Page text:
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Coronavirus strikes journalists, others change way they work


NEW YORK — Six people at CBS News have tested positive for coronavirus, including a correspondent stationed in Italy, as media organizations fought Monday against the same epidemic they're charged with describing.

Five employees with the virus work in CBS' New York offices, where most of its journalists were ordered to stay away as a result.

“Everyone works remotely unless specifically requested to come in,” CBS News President Susan Zirinsky said in a memo to her staff.

ABC News said Monday that a journalist who worked on the network's coverage team of the outbreak in Seattle had tested positive for coronavirus. The person, who works in ABC's Los Angeles bureau, has been isolated since last week and has suffered only mild symptoms.

The network said it has told its entire Seattle coverage team to stay home and has closed its Los Angeles bureau for a thorough cleaning.

Meanwhile, at NBC, an employee who worked on the “Today” show's third hour tested positive, forcing the show's anchors Craig Melvin and Al Roker and others who came into contact with the person to be ordered to isolate in their homes as a result.

The “Today” show's 7 a.m. anchors, Savannah Guthrie and Hoda Kotb, came to work but kept their distance. They sat several feet apart from each other as the show opened Monday, saying they were setting an example by following guidelines for social distancing.

“It does matter,” Kotb said. “We're practicing that at home, we're practicing that with our children and we want to practice that at work because it's important.”

It was a subtle trend throughout the television world. The white couch on Fox News Channel's “Outnumbered,” typically crowded with four women and one man, held only Harris Faulkner and Melissa Francis on Monday. The other guests, Dr. Nicole Saphier, David Webb and Jessica Tarlov, were stationed in different studios.

Seth Doane, a CBS News correspondent who lives in Rome, revealed Monday that he was one of the network's employees to test positive. Italy is one of the worst-hit countries in the world.

“For the most part, I feel OK,” Doane said in an interview on “CBS This Morning.” But he said he coughed enough to worry people around him, had a slight fever and felt pressure in his chest, so he chose to get tested.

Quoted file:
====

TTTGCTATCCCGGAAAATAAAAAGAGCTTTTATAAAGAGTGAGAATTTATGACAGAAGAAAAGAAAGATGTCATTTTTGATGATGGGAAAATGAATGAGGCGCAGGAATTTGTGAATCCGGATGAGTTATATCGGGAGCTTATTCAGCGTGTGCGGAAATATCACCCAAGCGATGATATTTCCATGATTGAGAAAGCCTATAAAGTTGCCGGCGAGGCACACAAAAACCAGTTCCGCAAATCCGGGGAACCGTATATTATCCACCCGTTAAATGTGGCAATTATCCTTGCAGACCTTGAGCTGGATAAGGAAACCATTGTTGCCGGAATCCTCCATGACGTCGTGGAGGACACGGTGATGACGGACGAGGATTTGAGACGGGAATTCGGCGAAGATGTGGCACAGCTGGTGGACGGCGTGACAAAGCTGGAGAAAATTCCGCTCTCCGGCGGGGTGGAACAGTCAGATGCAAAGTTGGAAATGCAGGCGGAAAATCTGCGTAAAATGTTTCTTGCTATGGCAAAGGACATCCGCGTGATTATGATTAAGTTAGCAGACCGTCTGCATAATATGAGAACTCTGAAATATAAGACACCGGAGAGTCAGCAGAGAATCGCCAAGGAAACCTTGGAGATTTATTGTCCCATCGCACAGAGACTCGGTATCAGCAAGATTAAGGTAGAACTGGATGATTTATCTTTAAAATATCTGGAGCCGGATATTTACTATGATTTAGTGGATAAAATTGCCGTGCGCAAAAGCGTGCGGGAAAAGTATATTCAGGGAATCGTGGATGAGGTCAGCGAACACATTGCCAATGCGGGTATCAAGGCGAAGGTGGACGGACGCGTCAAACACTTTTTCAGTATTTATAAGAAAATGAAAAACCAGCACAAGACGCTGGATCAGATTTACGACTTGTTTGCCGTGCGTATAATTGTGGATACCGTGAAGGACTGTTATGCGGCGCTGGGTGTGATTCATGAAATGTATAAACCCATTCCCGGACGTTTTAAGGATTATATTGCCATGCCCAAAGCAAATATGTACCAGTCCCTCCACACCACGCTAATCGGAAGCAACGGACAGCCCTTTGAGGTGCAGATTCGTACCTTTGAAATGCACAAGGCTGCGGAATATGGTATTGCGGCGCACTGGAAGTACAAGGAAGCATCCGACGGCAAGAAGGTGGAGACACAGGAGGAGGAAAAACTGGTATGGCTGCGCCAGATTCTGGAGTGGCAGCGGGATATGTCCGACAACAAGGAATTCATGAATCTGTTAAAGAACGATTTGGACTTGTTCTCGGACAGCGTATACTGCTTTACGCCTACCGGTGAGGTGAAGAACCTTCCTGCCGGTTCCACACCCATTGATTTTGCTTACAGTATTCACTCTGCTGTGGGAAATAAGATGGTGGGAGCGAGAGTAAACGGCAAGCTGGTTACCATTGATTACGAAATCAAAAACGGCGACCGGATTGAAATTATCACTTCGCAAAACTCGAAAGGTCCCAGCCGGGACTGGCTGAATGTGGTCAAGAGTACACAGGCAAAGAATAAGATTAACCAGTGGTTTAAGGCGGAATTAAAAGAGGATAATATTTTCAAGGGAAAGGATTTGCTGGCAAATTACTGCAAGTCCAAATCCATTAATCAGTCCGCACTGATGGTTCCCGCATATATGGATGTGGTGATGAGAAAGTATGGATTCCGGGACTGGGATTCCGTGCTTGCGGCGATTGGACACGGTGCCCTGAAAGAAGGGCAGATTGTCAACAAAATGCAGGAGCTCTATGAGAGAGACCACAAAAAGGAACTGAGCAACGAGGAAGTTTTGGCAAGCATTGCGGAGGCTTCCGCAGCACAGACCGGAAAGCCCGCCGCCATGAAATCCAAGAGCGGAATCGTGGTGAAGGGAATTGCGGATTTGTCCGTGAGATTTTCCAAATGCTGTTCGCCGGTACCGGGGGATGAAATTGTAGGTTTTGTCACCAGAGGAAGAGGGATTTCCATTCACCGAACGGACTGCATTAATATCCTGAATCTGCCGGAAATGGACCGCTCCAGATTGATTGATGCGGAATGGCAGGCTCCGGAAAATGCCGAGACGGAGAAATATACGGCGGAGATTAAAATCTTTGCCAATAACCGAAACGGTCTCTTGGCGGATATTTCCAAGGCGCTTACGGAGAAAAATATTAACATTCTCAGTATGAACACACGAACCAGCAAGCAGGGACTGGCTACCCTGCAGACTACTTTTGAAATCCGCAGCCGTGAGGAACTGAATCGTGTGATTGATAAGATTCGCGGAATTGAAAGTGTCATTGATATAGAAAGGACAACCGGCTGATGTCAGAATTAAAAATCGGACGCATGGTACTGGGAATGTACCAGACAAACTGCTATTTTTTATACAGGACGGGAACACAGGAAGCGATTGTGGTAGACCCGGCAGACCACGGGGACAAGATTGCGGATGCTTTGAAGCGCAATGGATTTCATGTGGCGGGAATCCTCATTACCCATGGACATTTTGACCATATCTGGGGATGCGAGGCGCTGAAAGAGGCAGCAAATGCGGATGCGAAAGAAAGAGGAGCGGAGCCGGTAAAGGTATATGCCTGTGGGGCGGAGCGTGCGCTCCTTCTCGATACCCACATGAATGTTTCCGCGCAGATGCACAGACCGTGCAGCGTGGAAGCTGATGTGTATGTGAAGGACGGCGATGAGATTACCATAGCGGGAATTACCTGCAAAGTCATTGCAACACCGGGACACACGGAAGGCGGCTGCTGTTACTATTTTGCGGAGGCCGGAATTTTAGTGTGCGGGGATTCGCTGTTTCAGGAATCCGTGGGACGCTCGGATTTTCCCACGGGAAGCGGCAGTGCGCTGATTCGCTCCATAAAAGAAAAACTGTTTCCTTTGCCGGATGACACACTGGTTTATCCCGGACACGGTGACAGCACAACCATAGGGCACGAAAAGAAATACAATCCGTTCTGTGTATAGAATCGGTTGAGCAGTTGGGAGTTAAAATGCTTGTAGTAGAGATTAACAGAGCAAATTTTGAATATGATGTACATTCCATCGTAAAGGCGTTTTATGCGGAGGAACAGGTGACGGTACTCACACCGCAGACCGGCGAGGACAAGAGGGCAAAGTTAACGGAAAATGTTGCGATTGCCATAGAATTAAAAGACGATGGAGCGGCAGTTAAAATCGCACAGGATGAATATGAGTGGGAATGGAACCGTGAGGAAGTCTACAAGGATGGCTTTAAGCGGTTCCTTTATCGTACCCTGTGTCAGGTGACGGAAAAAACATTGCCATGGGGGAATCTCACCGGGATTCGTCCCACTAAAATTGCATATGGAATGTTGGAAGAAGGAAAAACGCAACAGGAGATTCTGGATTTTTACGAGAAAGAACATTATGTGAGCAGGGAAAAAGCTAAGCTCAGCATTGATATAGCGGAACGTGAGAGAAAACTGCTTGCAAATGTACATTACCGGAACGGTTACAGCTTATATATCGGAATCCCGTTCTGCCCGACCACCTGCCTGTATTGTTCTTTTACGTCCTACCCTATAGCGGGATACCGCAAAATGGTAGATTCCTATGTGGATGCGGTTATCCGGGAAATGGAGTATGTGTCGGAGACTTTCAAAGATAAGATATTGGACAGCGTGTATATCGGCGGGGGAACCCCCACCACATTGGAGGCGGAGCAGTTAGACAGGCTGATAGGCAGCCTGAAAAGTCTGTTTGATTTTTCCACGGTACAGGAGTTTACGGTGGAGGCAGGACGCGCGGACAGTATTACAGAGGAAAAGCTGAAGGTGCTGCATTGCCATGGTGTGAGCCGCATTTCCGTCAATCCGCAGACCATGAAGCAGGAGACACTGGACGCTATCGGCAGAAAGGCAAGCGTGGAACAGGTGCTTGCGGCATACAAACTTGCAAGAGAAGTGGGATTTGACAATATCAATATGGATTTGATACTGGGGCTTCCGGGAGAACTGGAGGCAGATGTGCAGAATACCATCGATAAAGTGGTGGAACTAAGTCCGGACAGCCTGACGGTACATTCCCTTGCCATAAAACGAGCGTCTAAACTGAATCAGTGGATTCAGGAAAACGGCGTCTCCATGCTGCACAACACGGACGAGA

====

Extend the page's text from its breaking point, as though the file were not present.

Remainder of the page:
He said he's felt worse in the past with colds and the flu. Most people who get coronavirus have only mild or moderate symptoms similar to what Doane described. For some, especially older adults and people with existing health problems, it can cause more severe illness, including pneumonia. The vast majority of people recover.

It was a point Doane wanted to illustrate: that symptoms can be so mild that people can spread the disease while not even realizing they have it.

“The psychological part for me has been worse than the physical part,” Doane said, referring to how he's had to call people that he's been in contact with.

The cases in CBS' New York studios has had cascading impacts. New York's WCBS-TV broadcasts from there, so late last week, New York's local news was delivered by anchors in a Los Angeles studio. The syndicated “Inside Edition” also airs from there, and late last week Deborah Norville did the show from her kitchen at home.

John Oliver's “Last Week Tonight” tapes in a studio in the New York complex, and there were also people in the HBO show's office that tested positive. So Oliver on Sunday night taped a show without an audience from a studio where he sat in front of a white backdrop.

His abbreviated show was part comedy, part social commentary and part service journalism. He went through specific instructions of what viewers could do to avoid the coronavirus and implored viewers to be careful about emailing or posting false information.

“We're going to need to look out for one another,” he said.

With society shutting down and many Americans house-bound for an undetermined length of time, there are preliminary signs that it might boost television audiences, particularly for news.

For the past two weeks, Fox News has averaged 3.57 million viewers in prime time, up 40% from the same two-week period a year ago. MSNBC had 2.44 million, up 13%, and CNN had 1.63 million, up 72%, the Nielsen company said.

An estimated 10.83 million people watched Sunday night's debate between Joe Biden and Bernie Sanders on CNN, Nielsen said.


The Associated Press receives support for health and science coverage from the Howard Hughes Medical Institute’s Department of Science Education. The AP is solely responsible for all content.

David Bauder, The Associated Press

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